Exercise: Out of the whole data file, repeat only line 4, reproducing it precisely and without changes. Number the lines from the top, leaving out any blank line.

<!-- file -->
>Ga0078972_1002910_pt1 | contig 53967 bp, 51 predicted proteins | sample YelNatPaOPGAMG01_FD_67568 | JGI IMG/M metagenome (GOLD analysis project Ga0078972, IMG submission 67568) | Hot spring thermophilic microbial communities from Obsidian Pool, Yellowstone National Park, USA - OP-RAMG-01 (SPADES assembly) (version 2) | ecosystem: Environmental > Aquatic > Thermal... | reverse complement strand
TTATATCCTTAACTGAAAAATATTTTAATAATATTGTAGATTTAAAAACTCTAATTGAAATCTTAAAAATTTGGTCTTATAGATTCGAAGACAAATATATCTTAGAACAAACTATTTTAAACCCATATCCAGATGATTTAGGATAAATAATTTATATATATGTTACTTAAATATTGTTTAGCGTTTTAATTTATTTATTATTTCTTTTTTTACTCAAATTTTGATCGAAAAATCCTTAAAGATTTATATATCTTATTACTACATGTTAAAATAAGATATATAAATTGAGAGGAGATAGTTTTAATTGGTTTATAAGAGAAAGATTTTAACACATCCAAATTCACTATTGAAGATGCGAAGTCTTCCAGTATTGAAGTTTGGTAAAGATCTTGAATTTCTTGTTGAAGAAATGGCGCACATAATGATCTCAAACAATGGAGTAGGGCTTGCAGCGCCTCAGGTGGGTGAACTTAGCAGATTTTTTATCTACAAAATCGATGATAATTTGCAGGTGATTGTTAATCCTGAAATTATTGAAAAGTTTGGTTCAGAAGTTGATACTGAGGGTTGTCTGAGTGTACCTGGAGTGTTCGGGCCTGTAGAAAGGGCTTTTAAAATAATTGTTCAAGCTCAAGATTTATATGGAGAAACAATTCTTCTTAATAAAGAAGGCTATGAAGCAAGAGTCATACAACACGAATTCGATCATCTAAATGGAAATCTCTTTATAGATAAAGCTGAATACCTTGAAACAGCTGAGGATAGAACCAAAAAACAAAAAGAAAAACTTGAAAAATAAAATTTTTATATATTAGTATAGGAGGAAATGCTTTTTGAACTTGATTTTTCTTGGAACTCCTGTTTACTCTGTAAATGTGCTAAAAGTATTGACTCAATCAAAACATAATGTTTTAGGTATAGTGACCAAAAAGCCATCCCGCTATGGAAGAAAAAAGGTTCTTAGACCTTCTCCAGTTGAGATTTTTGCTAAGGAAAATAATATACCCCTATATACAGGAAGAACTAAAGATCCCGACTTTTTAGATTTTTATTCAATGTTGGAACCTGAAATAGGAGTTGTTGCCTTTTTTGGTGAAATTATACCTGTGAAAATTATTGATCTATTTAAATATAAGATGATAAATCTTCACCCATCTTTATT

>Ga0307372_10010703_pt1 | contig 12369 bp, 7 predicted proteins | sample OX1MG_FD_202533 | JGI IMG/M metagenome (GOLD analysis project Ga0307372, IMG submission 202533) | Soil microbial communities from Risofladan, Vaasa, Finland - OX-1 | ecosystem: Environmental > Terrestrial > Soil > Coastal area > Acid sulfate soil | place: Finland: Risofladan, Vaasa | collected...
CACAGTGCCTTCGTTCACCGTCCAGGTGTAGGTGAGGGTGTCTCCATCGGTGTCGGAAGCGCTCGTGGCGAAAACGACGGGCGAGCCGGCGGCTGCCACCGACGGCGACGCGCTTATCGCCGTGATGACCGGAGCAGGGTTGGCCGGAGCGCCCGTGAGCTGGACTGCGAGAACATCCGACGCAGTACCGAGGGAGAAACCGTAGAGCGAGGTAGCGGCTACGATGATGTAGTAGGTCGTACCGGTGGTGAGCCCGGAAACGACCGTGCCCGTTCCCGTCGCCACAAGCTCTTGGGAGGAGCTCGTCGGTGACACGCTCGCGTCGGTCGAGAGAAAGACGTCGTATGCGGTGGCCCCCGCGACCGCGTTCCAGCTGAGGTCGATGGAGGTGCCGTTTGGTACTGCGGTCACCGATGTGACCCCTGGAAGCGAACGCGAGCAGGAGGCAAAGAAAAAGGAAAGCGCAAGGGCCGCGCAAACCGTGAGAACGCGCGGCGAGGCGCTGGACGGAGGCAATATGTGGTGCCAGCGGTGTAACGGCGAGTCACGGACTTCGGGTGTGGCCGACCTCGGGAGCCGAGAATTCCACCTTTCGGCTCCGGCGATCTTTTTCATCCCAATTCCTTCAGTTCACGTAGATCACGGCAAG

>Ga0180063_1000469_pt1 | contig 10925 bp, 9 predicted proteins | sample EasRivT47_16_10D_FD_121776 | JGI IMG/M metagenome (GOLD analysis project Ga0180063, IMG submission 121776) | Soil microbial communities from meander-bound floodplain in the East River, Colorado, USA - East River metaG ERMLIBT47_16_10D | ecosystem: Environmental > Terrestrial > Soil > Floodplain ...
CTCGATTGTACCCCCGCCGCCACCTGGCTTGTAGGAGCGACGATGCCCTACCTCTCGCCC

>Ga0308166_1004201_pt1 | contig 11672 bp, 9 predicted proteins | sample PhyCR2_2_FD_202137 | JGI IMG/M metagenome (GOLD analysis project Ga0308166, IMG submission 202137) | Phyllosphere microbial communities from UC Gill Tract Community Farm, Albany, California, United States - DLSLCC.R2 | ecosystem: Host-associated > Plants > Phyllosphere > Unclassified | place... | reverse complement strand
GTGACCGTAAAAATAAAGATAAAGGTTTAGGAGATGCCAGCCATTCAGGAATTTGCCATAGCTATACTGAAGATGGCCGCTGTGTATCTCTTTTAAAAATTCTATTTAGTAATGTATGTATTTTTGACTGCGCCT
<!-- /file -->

CACAGTGCCTTCGTTCACCGTCCAGGTGTAGGTGAGGGTGTCTCCATCGGTGTCGGAAGCGCTCGTGGCGAAAACGACGGGCGAGCCGGCGGCTGCCACCGACGGCGACGCGCTTATCGCCGTGATGACCGGAGCAGGGTTGGCCGGAGCGCCCGTGAGCTGGACTGCGAGAACATCCGACGCAGTACCGAGGGAGAAACCGTAGAGCGAGGTAGCGGCTACGATGATGTAGTAGGTCGTACCGGTGGTGAGCCCGGAAACGACCGTGCCCGTTCCCGTCGCCACAAGCTCTTGGGAGGAGCTCGTCGGTGACACGCTCGCGTCGGTCGAGAGAAAGACGTCGTATGCGGTGGCCCCCGCGACCGCGTTCCAGCTGAGGTCGATGGAGGTGCCGTTTGGTACTGCGGTCACCGATGTGACCCCTGGAAGCGAACGCGAGCAGGAGGCAAAGAAAAAGGAAAGCGCAAGGGCCGCGCAAACCGTGAGAACGCGCGGCGAGGCGCTGGACGGAGGCAATATGTGGTGCCAGCGGTGTAACGGCGAGTCACGGACTTCGGGTGTGGCCGACCTCGGGAGCCGAGAATTCCACCTTTCGGCTCCGGCGATCTTTTTCATCCCAATTCCTTCAGTTCACGTAGATCACGGCAAG